"What a b---- he turned out to be." The b---- my friend Cate is talking about is her first-born, 25-year-old son. He got his MBA last June and finally landed a career job this fall. But when Cate and the proud papa emailed him with a request to stop by to see him at his office--they would be in the neighborhood--he sent this email: "I appreciate the gesture, but i think it's time for you to stop visiting me at my workplace."
A few months ago, when he had been a summer intern at a high profile government agency, she had asked to stop by--she wanted to see what the department looked like inside. "All I got to see was the lobby and the cafeteria, where I bought him lunch." Now she was feeling put out about not being welcome in his latest workplace--or this latest phase of his life.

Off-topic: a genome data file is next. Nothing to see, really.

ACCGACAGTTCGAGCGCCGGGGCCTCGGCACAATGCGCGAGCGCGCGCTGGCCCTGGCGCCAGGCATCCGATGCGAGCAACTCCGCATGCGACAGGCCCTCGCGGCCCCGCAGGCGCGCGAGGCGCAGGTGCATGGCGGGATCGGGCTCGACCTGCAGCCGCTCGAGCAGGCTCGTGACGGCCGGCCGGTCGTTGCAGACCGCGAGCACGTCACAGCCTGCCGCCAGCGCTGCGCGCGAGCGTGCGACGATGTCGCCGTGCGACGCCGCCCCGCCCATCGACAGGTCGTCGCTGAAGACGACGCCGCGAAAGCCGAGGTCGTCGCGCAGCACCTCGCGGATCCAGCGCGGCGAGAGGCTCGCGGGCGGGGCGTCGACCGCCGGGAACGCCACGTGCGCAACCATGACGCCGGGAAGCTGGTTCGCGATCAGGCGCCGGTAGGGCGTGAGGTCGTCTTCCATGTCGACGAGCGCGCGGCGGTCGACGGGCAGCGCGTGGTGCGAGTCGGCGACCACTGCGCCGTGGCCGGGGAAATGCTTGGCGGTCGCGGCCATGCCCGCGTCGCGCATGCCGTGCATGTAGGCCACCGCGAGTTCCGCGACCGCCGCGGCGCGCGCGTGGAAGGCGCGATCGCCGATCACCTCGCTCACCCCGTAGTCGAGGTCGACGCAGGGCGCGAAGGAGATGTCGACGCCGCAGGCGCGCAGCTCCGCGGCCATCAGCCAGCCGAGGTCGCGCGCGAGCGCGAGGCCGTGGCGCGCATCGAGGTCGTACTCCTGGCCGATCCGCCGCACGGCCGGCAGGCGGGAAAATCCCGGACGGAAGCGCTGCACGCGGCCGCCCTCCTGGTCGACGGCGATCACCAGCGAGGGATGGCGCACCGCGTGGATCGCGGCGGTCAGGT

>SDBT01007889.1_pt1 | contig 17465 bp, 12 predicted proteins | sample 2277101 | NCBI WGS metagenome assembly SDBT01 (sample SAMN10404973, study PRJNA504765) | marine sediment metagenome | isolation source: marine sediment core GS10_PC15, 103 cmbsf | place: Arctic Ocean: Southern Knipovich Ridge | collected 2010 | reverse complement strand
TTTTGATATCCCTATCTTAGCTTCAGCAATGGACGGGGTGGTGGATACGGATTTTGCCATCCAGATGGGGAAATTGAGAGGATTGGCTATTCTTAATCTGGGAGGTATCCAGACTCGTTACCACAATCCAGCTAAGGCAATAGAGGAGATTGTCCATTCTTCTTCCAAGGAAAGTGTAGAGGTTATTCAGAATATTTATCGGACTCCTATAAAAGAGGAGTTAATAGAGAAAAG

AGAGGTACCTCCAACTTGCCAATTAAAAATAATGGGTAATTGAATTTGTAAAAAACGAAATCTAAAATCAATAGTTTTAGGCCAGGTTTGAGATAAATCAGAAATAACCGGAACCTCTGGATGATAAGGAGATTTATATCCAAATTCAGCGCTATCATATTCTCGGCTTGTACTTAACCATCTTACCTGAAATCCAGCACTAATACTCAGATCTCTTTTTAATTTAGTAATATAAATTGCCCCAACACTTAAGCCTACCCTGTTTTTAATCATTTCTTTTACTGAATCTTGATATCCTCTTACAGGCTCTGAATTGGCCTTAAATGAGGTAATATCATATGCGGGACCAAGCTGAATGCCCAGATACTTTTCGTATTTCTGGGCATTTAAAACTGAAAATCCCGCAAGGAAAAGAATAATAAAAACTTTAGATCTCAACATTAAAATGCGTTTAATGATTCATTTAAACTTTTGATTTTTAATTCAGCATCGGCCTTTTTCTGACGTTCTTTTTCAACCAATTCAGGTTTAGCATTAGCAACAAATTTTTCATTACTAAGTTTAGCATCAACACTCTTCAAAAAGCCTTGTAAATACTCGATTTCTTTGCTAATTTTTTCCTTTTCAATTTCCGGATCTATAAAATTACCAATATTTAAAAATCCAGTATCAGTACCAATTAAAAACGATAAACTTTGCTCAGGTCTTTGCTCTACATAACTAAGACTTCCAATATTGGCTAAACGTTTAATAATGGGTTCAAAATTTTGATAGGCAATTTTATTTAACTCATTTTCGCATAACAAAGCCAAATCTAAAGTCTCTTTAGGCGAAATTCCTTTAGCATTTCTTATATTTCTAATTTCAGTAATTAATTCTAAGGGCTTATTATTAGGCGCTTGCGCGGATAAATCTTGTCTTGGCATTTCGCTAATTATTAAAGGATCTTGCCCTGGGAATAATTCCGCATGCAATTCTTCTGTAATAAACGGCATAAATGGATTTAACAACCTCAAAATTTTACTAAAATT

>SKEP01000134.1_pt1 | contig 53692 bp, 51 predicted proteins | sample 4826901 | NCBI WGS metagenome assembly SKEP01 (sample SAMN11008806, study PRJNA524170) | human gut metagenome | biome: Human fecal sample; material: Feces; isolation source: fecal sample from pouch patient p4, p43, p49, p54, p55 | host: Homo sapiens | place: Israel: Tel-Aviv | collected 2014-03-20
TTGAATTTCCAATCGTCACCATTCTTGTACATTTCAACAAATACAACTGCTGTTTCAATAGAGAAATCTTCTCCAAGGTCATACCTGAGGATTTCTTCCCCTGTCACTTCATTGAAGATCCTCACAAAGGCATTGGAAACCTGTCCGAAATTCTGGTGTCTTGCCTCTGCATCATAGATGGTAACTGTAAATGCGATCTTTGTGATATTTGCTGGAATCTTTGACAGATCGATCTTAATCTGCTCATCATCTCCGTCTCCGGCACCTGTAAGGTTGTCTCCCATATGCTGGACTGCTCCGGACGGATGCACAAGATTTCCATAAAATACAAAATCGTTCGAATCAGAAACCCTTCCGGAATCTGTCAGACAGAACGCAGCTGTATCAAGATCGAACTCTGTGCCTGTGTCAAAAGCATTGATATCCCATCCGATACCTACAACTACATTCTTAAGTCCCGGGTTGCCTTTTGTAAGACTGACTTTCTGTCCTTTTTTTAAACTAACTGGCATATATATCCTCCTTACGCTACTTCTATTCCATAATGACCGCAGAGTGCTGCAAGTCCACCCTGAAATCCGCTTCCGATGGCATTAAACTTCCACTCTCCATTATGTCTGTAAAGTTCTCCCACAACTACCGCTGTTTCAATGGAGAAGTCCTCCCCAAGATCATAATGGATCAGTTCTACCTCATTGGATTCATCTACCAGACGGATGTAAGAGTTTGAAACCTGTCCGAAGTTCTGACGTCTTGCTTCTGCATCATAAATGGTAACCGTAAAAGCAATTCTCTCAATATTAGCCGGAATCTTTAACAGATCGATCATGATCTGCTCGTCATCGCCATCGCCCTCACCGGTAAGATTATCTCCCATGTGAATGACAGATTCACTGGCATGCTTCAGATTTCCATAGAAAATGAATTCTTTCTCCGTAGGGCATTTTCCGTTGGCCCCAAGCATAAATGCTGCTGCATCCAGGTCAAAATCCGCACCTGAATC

"It's part of growing up," I tell her, "He's setting adult boundaries."
"He's pushing us away," she says.
Comes to the same thing, no? Helicopter parenting has a sell-by date. Our kids are no longer singing in the chorus of the school play or playing for the local soccer team. When it comes to their career, there's no seat in the cheerleading section for us.
Not that I don't sympathize with Cate. It's hard to let go of that desire to experience up close and personally the bits and pieces of our grown kids' lives--the way we did when they were little kids and living under our roof. Our very own Uber son dis-invited us to his adult soccer league games. There were some hurt feelings on the parental side, but the only ones watching the game are a handful of girlfriends and wives. Having mummy or daddy there would probably make him feel, well, like a little boy. An office workplace has even higher stakes.
No one said letting go was easy. It's hard sometimes for us to believe there are boundaries between us and our children. But there are and should be. At least Cate's son was polite about laying down his mark.